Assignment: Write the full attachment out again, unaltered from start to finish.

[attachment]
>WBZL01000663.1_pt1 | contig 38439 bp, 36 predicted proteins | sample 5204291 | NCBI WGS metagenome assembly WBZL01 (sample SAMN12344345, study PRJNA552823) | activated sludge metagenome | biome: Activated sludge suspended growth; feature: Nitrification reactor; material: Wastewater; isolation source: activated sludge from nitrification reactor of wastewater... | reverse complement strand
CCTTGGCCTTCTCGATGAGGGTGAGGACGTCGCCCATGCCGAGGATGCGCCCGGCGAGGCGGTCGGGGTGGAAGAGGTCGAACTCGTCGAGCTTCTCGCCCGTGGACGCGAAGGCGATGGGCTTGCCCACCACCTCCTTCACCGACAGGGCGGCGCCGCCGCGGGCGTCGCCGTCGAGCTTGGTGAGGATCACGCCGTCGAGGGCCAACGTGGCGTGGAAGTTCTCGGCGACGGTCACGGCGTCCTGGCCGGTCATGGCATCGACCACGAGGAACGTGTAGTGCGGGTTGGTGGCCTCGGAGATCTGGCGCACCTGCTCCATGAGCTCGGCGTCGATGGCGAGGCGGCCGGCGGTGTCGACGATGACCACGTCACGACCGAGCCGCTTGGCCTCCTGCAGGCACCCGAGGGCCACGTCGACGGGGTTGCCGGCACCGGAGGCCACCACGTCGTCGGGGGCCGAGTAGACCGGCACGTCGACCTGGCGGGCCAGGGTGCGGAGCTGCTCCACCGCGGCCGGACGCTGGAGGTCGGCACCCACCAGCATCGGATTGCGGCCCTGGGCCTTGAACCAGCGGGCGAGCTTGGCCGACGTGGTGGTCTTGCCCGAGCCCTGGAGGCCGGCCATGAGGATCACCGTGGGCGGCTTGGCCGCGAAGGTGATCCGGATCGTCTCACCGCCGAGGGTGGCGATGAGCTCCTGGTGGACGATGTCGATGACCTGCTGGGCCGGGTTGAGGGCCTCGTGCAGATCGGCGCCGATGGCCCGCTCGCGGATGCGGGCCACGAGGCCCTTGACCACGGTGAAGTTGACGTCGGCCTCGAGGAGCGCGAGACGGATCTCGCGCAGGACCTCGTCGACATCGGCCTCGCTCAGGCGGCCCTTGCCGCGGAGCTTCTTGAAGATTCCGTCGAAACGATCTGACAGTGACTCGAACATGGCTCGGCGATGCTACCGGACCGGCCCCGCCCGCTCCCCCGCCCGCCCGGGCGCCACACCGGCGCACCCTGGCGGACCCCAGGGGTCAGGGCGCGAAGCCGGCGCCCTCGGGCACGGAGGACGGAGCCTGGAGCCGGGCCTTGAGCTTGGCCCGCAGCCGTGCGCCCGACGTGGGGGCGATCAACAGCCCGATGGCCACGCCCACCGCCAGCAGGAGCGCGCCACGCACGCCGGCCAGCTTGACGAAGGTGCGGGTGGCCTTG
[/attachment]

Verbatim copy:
>WBZL01000663.1_pt1 | contig 38439 bp, 36 predicted proteins | sample 5204291 | NCBI WGS metagenome assembly WBZL01 (sample SAMN12344345, study PRJNA552823) | activated sludge metagenome | biome: Activated sludge suspended growth; feature: Nitrification reactor; material: Wastewater; isolation source: activated sludge from nitrification reactor of wastewater... | reverse complement strand
CCTTGGCCTTCTCGATGAGGGTGAGGACGTCGCCCATGCCGAGGATGCGCCCGGCGAGGCGGTCGGGGTGGAAGAGGTCGAACTCGTCGAGCTTCTCGCCCGTGGACGCGAAGGCGATGGGCTTGCCCACCACCTCCTTCACCGACAGGGCGGCGCCGCCGCGGGCGTCGCCGTCGAGCTTGGTGAGGATCACGCCGTCGAGGGCCAACGTGGCGTGGAAGTTCTCGGCGACGGTCACGGCGTCCTGGCCGGTCATGGCATCGACCACGAGGAACGTGTAGTGCGGGTTGGTGGCCTCGGAGATCTGGCGCACCTGCTCCATGAGCTCGGCGTCGATGGCGAGGCGGCCGGCGGTGTCGACGATGACCACGTCACGACCGAGCCGCTTGGCCTCCTGCAGGCACCCGAGGGCCACGTCGACGGGGTTGCCGGCACCGGAGGCCACCACGTCGTCGGGGGCCGAGTAGACCGGCACGTCGACCTGGCGGGCCAGGGTGCGGAGCTGCTCCACCGCGGCCGGACGCTGGAGGTCGGCACCCACCAGCATCGGATTGCGGCCCTGGGCCTTGAACCAGCGGGCGAGCTTGGCCGACGTGGTGGTCTTGCCCGAGCCCTGGAGGCCGGCCATGAGGATCACCGTGGGCGGCTTGGCCGCGAAGGTGATCCGGATCGTCTCACCGCCGAGGGTGGCGATGAGCTCCTGGTGGACGATGTCGATGACCTGCTGGGCCGGGTTGAGGGCCTCGTGCAGATCGGCGCCGATGGCCCGCTCGCGGATGCGGGCCACGAGGCCCTTGACCACGGTGAAGTTGACGTCGGCCTCGAGGAGCGCGAGACGGATCTCGCGCAGGACCTCGTCGACATCGGCCTCGCTCAGGCGGCCCTTGCCGCGGAGCTTCTTGAAGATTCCGTCGAAACGATCTGACAGTGACTCGAACATGGCTCGGCGATGCTACCGGACCGGCCCCGCCCGCTCCCCCGCCCGCCCGGGCGCCACACCGGCGCACCCTGGCGGACCCCAGGGGTCAGGGCGCGAAGCCGGCGCCCTCGGGCACGGAGGACGGAGCCTGGAGCCGGGCCTTGAGCTTGGCCCGCAGCCGTGCGCCCGACGTGGGGGCGATCAACAGCCCGATGGCCACGCCCACCGCCAGCAGGAGCGCGCCACGCACGCCGGCCAGCTTGACGAAGGTGCGGGTGGCCTTG